Understanding and believing that is your first step to being free of your cold call anxiety.

How Failure Helps Us Succeed

Knowing we have the capacity to overcome our challenges is the first step. Recognizing the need to change is our second.
You can’t keep doing the same thing repeatedly and expect different results.

If gatekeepers aren’t putting your calls through, decision makers aren’t returning your voicemails, if deals are not closing, all those things that make selling by phone stressful, those are big bright blinking signs that you need to update your game plan.

Your sales strategy is in need of some fine-tuning.
Here’s where I would start…

The Right Sales Attitude: Helping Others

Every time you are about to pick up the phone, have the mind-set and attitude that you are calling with the intent of helping them. That’s a completely different attitude than calling to see if you can “make a sale” or “hit your quota”.

When you are calling with the attitude of seeing if you can be of some help to someone, should they reject your help, it’s easier to move on to the next prospect.

When you’re calling for the purpose to “make a sale” and it doesn’t happen, the pressure builds up, tension comes through to the next prospect over the phone, more rejection happens and it’s a never-ending downward spiral.

Having an attitude of wanting to help prospects will allow you to fend off negative feelings of rejection while helping you be in the right frame of mind when you find a prospect that wants and needs your help.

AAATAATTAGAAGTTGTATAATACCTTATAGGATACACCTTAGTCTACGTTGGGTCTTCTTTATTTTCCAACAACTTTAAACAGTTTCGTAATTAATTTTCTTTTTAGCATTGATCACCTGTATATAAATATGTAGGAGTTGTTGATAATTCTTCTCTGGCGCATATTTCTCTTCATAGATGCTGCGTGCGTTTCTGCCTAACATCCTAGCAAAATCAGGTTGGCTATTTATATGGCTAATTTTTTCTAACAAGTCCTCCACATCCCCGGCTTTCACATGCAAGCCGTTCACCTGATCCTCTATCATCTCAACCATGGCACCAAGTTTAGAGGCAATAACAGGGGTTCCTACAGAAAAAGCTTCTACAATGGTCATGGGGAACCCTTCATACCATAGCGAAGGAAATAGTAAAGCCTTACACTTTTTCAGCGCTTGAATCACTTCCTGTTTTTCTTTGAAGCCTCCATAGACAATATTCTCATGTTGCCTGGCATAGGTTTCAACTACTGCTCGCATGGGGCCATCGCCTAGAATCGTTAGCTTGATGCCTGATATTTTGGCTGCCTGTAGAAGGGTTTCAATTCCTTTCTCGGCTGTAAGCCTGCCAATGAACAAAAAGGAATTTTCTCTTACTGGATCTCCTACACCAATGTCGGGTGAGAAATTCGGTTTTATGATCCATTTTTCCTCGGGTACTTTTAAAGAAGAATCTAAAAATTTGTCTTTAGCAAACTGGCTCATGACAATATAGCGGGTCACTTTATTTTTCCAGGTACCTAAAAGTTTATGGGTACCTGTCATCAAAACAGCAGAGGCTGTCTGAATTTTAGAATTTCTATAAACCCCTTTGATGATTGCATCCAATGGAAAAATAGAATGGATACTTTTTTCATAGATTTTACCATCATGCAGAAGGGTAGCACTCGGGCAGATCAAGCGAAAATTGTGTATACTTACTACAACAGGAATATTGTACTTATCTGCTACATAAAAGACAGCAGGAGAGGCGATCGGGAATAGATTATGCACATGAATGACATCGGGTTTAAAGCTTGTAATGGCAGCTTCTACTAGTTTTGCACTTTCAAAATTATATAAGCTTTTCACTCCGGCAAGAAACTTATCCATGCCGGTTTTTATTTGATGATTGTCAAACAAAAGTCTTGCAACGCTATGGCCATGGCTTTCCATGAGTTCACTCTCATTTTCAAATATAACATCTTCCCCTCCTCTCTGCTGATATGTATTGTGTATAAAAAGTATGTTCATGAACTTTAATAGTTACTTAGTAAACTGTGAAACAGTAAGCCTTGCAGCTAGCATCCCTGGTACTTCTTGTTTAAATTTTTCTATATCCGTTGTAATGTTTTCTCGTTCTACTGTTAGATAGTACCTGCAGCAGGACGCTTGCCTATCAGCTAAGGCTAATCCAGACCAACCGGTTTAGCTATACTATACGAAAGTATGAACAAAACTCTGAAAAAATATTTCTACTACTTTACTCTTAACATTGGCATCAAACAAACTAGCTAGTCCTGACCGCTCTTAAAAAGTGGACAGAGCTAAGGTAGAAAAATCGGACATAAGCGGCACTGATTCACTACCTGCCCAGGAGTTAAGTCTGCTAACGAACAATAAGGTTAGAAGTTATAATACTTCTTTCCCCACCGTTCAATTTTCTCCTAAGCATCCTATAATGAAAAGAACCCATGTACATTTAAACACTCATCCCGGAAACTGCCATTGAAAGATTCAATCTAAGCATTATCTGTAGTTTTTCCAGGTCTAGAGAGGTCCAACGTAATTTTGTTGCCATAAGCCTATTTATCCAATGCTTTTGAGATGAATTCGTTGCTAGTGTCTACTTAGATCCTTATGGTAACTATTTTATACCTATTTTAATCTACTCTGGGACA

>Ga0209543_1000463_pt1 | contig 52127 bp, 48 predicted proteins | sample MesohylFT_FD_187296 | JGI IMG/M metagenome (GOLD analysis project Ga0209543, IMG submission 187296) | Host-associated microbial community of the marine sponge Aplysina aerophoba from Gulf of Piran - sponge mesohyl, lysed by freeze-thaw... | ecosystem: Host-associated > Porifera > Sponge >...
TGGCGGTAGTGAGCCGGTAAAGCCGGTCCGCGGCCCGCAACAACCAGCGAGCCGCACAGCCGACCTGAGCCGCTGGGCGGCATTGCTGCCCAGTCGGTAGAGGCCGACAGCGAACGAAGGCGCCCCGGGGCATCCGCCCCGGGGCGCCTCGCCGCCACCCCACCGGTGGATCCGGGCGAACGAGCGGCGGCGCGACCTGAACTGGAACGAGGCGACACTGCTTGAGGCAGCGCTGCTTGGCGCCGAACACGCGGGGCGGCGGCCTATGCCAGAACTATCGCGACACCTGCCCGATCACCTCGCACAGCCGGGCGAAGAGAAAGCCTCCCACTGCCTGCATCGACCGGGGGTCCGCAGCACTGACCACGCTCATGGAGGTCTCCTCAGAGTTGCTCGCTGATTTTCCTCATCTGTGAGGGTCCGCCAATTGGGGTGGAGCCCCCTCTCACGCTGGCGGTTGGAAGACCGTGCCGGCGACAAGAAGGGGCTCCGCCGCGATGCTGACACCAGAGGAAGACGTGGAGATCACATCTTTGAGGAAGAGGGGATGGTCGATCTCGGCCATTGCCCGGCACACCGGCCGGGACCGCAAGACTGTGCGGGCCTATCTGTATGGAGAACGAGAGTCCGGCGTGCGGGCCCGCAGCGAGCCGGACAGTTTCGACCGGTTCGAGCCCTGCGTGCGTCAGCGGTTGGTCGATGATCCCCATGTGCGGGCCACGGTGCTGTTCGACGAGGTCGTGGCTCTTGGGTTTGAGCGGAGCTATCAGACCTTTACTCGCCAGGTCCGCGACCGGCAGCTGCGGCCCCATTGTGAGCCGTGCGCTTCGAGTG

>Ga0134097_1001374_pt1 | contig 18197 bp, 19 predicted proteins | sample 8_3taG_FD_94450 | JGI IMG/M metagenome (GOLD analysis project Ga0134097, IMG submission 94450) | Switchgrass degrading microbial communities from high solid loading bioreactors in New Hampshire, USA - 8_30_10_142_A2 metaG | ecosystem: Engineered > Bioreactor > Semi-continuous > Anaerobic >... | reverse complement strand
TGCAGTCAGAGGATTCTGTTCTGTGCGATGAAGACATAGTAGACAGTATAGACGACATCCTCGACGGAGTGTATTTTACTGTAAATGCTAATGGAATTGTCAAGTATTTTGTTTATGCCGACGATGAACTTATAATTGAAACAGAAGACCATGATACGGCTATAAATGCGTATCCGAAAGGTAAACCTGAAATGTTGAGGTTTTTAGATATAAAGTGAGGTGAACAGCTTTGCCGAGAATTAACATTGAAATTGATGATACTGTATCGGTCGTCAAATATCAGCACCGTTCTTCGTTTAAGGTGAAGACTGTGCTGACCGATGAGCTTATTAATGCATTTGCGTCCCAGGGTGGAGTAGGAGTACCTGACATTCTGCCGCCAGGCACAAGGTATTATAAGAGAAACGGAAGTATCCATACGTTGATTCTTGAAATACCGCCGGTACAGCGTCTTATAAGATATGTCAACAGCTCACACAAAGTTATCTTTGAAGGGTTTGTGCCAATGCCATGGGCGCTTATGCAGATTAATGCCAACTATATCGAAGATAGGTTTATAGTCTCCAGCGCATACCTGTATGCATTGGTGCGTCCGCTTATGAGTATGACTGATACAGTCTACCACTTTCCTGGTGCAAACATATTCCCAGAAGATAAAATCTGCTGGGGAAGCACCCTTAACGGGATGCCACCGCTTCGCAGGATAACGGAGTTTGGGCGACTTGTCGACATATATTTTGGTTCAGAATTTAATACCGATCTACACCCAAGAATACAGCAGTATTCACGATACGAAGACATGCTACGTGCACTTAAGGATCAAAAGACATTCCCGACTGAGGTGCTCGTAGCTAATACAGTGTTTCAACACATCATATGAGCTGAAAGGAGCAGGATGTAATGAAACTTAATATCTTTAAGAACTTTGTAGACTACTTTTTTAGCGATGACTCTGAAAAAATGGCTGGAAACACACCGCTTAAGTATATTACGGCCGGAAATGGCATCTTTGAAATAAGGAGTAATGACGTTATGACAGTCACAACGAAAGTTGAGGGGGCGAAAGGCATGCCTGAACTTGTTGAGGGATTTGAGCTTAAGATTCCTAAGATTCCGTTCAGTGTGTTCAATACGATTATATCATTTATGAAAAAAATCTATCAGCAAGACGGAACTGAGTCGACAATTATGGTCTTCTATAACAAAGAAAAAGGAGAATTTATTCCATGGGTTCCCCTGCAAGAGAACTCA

Fix What’s Broken

For every sales situation, there’s a game plan. If your current playbook isn’t working, get a new one. Find people that have a proven successful track record and can PIN POINT exact plays that need to be run in specific situations. Some top sales reps have intuition.

They instinctively know what to do in certain sales situations but couldn’t tell you how or why they did what they did to make it work.It’s hard to get help from someone if they can’t show you the how or the why – they just know. If you’re not one of those “intuitive” top sales reps, that’s OK.Make a list of where your sales call goes off the tracks.

Is it right up front when you call and get the gatekeeper? Is it after your intro to the decision maker and they say “No thanks”? Is it when you find out you’re not speaking to the decision maker and you try to get an introduction but the prospect says “no”? These are just some of the common sales situations that happen every day.

By making a list and seeking out those areas that keep you from moving the sale forward and bringing them to your sales manager for help / advice will help you overcome your challenges. And once you are prepared for the sales call from A to Z before even picking up the phone, all of that anxiety you had will become a distant memory.

– Michael Pedone

Michael Pedone teaches inside sales teams how to pick up the phone and close business. He is the CEO/FOUNDER of – An online sales training company.

Register Now for Our Next 8-Week Phone Skills Improvement Program!

  • Eliminate “No, Thanks”, “Not Interested” & “We’re All Set” Responses
  • Learn a step-by-step process for Cold Calling and Warm Calling
  • Neutralize Gatekeepers & Get Voicemails Returned
  • Ask Engaging Questions Instead of Probing
  • Improve your Qualifying Skills
  • Learn more effective Sales Questions to ask (and ones to avoid)
  • Give Stellar Presentations & Handle Objections
  • Close Follow-up Calls and Get Targeted Referrals
  • How to Set & Achieve Your Toughest Sales Goals
  • Improve Your Time Management Skills

Duration: 1 hour per week for 8 weeksWhere: Online @ your desk, conference room or homePresenters: Michael Pedone